Calorie Counting and Food Labelling
Millions of people around the world use calorie counting as a way to manage what they eat and help them to lose weight. They count, and then reduce their calorific intake as a way to balance calories in with calories out. Can those millions of people be wrong? It turns out that the answer to that question is yes.
Our page on Dieting for Weight Loss talks about the idea that the key to weight loss is using more calories than you take it. It also describes this—accurately—as a myth.
This page discusses why calorie counting doesn’t work as a weight loss strategy. It also explores the thorny issue of food labelling, both calorie content and other nutritional information, and discusses why food labels and calorie counts can only ever be part of the story.
What is a Calorie?
A calorie (strictly speaking, a kilocalorie) is a measure of the energy in food (see box).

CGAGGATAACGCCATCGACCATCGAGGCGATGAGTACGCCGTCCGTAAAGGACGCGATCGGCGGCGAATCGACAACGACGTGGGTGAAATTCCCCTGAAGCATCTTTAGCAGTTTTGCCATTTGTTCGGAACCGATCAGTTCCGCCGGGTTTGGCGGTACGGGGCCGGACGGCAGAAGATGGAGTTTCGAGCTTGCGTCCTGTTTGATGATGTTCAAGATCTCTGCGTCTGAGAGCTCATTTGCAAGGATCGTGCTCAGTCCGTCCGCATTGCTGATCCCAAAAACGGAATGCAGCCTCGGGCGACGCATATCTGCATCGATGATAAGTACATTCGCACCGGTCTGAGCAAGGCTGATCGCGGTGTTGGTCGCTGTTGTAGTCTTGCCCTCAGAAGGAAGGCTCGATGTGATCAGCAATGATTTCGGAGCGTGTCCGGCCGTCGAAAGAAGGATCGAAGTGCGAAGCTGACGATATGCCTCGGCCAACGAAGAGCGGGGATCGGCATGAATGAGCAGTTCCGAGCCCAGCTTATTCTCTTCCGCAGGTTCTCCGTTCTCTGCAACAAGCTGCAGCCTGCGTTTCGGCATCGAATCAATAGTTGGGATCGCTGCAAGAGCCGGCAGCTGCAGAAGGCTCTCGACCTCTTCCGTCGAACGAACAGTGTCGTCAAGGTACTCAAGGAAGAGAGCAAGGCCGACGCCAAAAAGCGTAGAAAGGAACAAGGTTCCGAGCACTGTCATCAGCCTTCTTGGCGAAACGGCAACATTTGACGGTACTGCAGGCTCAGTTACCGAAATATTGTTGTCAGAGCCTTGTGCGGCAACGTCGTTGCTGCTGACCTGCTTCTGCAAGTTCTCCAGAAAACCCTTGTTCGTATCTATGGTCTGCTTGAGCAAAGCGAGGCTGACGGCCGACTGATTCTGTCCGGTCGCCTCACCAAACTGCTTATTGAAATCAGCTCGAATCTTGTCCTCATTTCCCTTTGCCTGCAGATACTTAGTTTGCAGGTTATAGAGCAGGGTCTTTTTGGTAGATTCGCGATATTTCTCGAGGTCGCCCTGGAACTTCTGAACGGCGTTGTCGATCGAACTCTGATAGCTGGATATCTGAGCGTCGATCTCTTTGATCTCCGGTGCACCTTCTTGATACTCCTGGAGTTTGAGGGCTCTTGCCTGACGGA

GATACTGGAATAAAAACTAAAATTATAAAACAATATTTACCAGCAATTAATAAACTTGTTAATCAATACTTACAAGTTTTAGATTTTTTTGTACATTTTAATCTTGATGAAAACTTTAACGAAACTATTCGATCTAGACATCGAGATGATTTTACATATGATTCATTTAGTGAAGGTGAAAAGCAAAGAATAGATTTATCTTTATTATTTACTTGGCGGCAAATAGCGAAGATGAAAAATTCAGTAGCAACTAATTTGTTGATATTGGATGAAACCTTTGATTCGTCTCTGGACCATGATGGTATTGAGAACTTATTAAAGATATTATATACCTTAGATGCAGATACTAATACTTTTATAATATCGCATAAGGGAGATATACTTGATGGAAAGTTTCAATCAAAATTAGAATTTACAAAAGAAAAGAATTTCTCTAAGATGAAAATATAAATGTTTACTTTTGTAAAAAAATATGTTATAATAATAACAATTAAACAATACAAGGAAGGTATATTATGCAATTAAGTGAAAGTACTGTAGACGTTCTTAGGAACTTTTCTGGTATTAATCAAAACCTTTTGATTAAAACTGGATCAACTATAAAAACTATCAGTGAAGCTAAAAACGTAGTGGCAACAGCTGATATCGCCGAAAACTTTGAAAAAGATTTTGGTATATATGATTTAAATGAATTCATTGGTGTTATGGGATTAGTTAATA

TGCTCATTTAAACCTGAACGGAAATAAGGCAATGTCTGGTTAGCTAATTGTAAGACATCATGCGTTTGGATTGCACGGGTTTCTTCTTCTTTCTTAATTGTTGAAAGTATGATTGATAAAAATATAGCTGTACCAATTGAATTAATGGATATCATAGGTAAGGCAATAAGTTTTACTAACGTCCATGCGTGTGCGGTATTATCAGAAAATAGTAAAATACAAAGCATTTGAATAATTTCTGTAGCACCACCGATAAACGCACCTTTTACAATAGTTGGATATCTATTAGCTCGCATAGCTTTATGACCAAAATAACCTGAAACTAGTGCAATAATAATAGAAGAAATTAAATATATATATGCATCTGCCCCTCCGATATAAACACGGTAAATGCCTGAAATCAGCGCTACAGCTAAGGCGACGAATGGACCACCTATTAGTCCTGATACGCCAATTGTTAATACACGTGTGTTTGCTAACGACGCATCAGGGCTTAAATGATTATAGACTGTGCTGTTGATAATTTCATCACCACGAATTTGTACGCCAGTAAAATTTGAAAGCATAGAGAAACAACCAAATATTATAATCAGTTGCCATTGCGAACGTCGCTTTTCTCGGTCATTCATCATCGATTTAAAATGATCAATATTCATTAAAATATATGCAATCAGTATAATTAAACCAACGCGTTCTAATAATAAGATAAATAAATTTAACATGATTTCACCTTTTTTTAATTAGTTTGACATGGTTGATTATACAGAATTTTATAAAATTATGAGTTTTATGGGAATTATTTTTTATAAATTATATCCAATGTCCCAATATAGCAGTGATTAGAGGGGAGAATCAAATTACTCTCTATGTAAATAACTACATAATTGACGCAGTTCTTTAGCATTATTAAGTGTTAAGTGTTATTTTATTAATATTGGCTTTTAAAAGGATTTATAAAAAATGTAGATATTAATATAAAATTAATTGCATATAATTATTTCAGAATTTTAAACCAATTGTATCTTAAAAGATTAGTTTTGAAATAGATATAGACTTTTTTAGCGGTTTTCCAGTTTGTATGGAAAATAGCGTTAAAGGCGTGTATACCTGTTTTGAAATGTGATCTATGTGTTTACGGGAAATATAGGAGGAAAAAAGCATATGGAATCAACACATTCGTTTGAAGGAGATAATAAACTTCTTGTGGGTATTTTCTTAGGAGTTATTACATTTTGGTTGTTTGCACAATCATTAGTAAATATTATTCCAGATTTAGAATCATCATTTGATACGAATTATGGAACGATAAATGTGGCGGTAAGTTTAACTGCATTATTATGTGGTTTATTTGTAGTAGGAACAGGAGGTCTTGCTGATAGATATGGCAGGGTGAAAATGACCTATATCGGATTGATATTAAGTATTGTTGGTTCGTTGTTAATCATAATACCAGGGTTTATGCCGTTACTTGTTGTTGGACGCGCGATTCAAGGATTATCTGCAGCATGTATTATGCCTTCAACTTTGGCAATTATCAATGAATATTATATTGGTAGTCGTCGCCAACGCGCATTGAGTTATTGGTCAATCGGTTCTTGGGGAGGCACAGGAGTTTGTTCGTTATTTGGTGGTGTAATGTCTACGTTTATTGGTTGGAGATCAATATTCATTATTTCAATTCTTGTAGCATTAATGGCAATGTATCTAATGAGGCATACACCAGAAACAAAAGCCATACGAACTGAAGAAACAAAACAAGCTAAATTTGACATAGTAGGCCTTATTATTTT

A calorie is the amount of energy required to raise the temperature of one litre of water by one degree Celsius.
This may sound a slightly arbitrary definition—but it stems from the methods used to calculate the energy in food.
To measure calories, a measured amount of a substance is put into a piece of equipment called a bomb calorimeter, which has a central chamber surrounded by a litre of water. The substance is then burned until it is completely gone, and the temperature increase in the water is measured—hence the definition of a calorie.
If the temperature goes up by 5 degrees, the substance contains 5 calories.
In theory, you could then multiply up to work out how many calories are in the whole packet, and how many in an ideal serving.